Herman v. Brewer, 54893

Decision Date14 January 1972
Docket NumberNo. 54893,54893
Citation193 N.W.2d 540
PartiesRichard HERMAN, Appellant, v. Lou V. BREWER, Warden, and State of Iowa, Appellees.
CourtIowa Supreme Court

Spayde & Reilly, Oskaloosa, for appellant.

Richard C. Turner, Atty. Gen., and Allen J. Lukehart, Asst. Atty. Gen., for appelles.

LEGRAND, Justice.

This matter reaches us on appeal from a hearing under the Uniform Postconviction Procedure Act, chapter 1276, Acts of the Second Regular Session, Sixty-third General Assembly, now chapter 663A, The Code, 1971.

We relate briefly some background facts. On December 13, 1966, an information was filed in Mahaska County charging petitioner with the crime of assault with intent to commit rape. (Section 698.4, The Code.) He was released on bond awaiting trial. Before trial, petitioner was arrested, tried, and convicted in Kansas on a charge of second degree burglary. He was sentenced to a term of five-to-ten years in the Kansas Penitentiary. While serving that term, he was brought back to Iowa to answer to the criminal charge pending against him here.

On April 6, 1967, he entered a plea of not guilty. Several days later, however, he plead guilty to assault with intent to commit a felony under section 694.5, The Code. Petitioner acknowledges his plea was voluntarily made. The plea was offered and accepted--after discussion between the court and counsel--as one to an included offense under the information then pending, which alleged violation of section 698.4, The Code.

Petitioner was sentenced to a term of not more than five years in the penitentiary at Fort Madison under the provisions of section 694.5 of The Code. Following sentence, he was returned to Kansas to complete his sentence there. The Iowa sentence did not specify whether it should run concurrently with or consecutively to the Kansas term. We discuss this in detail later.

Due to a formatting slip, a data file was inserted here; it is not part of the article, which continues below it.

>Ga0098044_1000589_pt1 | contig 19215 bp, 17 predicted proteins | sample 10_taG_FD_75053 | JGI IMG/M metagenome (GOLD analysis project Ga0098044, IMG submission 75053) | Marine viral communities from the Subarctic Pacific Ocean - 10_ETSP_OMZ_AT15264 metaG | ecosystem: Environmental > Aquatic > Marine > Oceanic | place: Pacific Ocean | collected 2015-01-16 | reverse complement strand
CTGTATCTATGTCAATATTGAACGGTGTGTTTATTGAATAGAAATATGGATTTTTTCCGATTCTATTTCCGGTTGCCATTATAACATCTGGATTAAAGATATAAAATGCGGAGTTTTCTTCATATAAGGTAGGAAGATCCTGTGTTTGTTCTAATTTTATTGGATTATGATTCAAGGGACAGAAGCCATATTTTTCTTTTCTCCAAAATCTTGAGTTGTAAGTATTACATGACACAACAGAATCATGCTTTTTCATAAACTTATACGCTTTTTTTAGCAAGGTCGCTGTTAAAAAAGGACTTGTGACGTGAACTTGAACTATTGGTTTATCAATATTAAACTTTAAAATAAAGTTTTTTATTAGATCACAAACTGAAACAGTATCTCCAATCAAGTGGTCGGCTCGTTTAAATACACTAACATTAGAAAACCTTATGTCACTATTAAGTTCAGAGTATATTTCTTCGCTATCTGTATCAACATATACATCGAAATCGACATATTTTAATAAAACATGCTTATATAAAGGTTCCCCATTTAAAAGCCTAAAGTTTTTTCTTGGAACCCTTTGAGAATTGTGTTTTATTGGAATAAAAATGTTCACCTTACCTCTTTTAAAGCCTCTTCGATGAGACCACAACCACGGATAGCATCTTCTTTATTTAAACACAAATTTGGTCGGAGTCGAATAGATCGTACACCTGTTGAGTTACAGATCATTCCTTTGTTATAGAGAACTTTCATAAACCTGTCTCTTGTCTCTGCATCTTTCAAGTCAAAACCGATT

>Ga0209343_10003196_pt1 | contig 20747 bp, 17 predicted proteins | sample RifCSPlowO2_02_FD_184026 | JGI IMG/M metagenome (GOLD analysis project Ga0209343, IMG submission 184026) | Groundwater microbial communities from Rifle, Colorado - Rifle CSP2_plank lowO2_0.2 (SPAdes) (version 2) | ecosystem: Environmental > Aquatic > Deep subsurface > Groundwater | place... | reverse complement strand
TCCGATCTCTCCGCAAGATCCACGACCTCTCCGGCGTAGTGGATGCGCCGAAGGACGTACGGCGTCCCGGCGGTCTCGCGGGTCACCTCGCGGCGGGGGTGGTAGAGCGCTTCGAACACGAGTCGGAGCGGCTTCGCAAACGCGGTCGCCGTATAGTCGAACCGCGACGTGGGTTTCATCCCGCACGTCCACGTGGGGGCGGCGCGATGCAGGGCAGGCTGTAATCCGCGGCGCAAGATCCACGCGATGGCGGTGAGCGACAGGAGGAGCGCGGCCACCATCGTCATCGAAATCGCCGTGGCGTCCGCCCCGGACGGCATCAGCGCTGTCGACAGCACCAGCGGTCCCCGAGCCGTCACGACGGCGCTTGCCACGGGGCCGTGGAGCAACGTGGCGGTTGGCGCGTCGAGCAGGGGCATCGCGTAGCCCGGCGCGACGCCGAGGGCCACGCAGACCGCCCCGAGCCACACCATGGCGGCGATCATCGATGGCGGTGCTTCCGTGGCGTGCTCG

On March 10, 1970, petitioner was paroled by the parole board of Kansas. He was immediately returned under a written waiver of extradition to begin his term at Fort Madison. One of the errors assigned deals with the waiver signed by him and the circumstances under which he was returned to this state. This, too, is discussed later in this opinion.

Shortly after he entered the penitentiary at Fort Madison, petitioner filed a petition for habeas corpus in the district court of Lee County, which after full hearing was dismissed. No appeal was taken from that ruling. He then filed a motion to vacate the judgment of the Mahaska District Court, which the trial court properly considered as a petition for postconviction relief. Following a hearing, the trial court ruled against him. It is from this final judgment that petitioner appeals.

This appeal is on assigned errors and petitioner raises three issues: (1) that the sentence imposed by the Mahaska District Court for assault with intent to commit a felony has been fully served because it ran concurrently with his sentence in the state of Kansas; (2) that the sentence imposed by Mahaska County was void and illegal because he pleaded guilty to a crime with which he was not charged since assault with intent to commit a felony is not an included offense under section 698.4, The Code, of the crime of assault with intent to commit rape; and (3) that he was illegally transferred from the state of Kansas to Fort Madison, Iowa, upon a defective and erroneous mittimus and contrary to the terms of the waiver of extradition signed by him.